For question 3 : I don't know if you can or cannot extend $\ell$ to a bigger set than the one of bounded functions, but the reason we don't know if we can is because we can't either prove there exists no extensions for $\ell$ at all, or because if there is an extension, we would prove there is using Hahn-Banach's theorem with a particular semi-norm that is majoring the Riemann integral. Note that this would be just one way to do it ; you can't prove things in a single manner only... although I'd be surprised to see something else come up.

EDIT : I think you might want to see this : since there are other generalizations of the Riemann integral, I thought they could be other choices for extensions of $\ell$ to different vector spaces. If you take a look at the Henstock-Kurzweil integral (let's say HK for short), I have never seen the proof of those results, but I remember reading on that page:

that the space of HK integrable functions is bigger than the one of Lebesgue's functions because :

  • If $f$ is bounded, then $f$ is Lebesgue-integrable iff it is HK-integrable.
  • If $f$ is Riemann-integrable or Lebesgue-integrable, it is HK-integrable with the same value for the integral.
  • $f$ is Lebesgue-integrable if and only if $f$ and $|f|$ are HK-integrable.

Now I don't know what being HK-integrable means, but I thought you could find out yourself and maybe build some interest for this integral if it suits your problem.

Hope that helps,

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I didn't answer question 3 because I didn't understand it : Is the reason of what? You want to extend $\ell$ to something bigger than bounded functions and cannot because you used the sup function to use Hahn-Banach on the set of Riemann-integrable bounded functions and can't find another function to do so on a bigger set than the one of bounded functions? – Patrick Da Silva Jul 23 '11 at 4:22
Sorry; I meant that we started with $ell$ on $C[0,1]$ and extended it to $B[0,1]$, but why couldn't we extend it to something containing $B[0,1]$. I implicitly am assuming here that we can't do it, but I'm not so sure. – james Jul 23 '11 at 4:34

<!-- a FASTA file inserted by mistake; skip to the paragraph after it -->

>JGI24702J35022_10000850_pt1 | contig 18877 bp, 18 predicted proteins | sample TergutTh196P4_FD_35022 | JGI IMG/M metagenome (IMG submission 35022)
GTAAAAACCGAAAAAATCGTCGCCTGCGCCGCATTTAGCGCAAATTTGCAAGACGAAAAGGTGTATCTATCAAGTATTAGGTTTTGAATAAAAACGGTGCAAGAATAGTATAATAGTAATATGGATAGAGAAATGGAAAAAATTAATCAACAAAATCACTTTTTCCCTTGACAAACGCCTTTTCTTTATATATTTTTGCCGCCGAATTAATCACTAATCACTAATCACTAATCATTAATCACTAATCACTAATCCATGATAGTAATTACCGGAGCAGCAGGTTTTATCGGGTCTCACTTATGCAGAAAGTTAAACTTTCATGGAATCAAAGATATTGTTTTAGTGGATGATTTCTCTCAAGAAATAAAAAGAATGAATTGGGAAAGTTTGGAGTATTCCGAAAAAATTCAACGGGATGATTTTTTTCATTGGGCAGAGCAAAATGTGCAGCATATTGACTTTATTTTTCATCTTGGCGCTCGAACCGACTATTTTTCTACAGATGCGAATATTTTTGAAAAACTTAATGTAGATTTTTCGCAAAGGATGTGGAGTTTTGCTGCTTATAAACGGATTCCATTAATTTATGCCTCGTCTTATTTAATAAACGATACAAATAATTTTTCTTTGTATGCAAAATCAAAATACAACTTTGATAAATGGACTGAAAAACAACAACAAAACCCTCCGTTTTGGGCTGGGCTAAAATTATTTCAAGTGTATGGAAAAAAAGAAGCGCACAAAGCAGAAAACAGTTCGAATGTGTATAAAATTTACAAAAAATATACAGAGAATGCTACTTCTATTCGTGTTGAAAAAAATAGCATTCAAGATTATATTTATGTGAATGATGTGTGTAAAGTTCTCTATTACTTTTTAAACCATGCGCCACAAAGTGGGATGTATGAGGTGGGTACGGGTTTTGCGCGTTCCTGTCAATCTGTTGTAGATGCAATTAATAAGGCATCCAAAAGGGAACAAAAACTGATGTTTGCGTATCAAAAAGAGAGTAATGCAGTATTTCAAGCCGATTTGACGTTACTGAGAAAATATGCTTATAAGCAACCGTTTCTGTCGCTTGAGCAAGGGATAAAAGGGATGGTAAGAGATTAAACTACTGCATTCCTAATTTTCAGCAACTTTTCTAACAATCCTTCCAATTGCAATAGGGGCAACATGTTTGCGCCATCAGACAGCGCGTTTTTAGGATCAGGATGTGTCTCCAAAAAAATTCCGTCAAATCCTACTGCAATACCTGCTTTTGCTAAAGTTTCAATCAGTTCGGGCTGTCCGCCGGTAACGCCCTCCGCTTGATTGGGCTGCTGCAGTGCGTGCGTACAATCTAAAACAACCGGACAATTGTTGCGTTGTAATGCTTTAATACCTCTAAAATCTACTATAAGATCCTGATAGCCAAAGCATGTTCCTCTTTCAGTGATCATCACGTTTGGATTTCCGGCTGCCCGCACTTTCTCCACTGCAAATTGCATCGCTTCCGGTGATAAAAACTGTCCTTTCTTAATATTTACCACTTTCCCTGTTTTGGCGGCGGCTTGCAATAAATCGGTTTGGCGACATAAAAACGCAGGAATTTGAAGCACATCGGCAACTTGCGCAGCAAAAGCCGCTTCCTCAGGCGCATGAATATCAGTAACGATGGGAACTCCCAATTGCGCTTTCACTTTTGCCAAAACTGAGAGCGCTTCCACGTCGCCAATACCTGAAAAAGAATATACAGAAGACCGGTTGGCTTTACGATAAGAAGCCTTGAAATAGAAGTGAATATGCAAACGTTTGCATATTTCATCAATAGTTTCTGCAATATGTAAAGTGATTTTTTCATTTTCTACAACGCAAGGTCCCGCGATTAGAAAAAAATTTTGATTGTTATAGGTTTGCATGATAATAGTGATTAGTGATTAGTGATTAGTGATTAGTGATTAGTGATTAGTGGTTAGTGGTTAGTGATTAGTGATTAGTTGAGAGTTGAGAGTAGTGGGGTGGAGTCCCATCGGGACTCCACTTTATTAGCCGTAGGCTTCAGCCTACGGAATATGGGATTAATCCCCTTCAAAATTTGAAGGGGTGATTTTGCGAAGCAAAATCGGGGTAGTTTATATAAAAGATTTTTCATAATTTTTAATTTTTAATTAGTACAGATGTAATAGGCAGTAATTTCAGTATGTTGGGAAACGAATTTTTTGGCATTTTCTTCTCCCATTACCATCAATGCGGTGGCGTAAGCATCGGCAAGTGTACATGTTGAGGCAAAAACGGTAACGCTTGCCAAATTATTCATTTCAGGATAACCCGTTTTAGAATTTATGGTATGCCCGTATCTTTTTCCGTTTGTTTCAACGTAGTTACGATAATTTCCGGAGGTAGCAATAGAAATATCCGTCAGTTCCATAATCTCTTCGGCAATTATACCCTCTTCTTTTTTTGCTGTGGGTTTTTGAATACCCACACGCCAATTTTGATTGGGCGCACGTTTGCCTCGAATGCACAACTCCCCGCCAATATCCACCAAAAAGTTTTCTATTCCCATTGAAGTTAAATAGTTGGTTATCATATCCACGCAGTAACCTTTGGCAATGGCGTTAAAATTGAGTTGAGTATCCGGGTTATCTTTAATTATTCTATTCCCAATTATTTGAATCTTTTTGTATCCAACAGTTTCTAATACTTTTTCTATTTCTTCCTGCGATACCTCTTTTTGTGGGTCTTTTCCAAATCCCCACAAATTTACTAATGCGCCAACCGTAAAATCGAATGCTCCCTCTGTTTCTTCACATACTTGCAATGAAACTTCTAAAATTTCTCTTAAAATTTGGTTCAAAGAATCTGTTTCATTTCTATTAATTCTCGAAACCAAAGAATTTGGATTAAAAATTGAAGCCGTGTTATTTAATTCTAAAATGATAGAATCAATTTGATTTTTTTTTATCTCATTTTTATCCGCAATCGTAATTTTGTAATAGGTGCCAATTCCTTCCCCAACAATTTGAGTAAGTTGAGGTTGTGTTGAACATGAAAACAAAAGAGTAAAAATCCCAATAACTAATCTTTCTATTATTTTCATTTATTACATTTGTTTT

For question 1, I keep forgetting about the integral-sum exchange things; thank you for that answer. For question 2, I've left out a huge assumption that your counterexample reminded me to put back in. If we only assume the Borel Measurable sets in $[0,1]$, then this forms the Lebesgue measure. I'm not entirely sure why this is. – james Jul 23 '11 at 4:38
I said Riemann-integrable bounded in my comment because I read your first line too quickly. Hm. Well you used Hahn-Banach by taking the semi-norm (which is actually a norm) $\sup |f|$ over the vector space of bounded functions. If you want to extend it to something bigger (or maybe different) than the set of all bounded functions, just use a different semi-norm on a bigger (or different) vector space than the one of bounded functions. – Patrick Da Silva Jul 23 '11 at 4:40
Oh. You're saying the extension of $\ell$ over $B[0,1]$, call it $\ell'$ for clarity, and $w(A) = \ell'(\chi_A)$, gives you the Lebesgue-measure? That is a totally different assertion, I must admit I didn't read it that way. If this is what you meant, my answer for question 2. makes no sense, I agree with you on that. The counter-example too. – Patrick Da Silva Jul 23 '11 at 5:43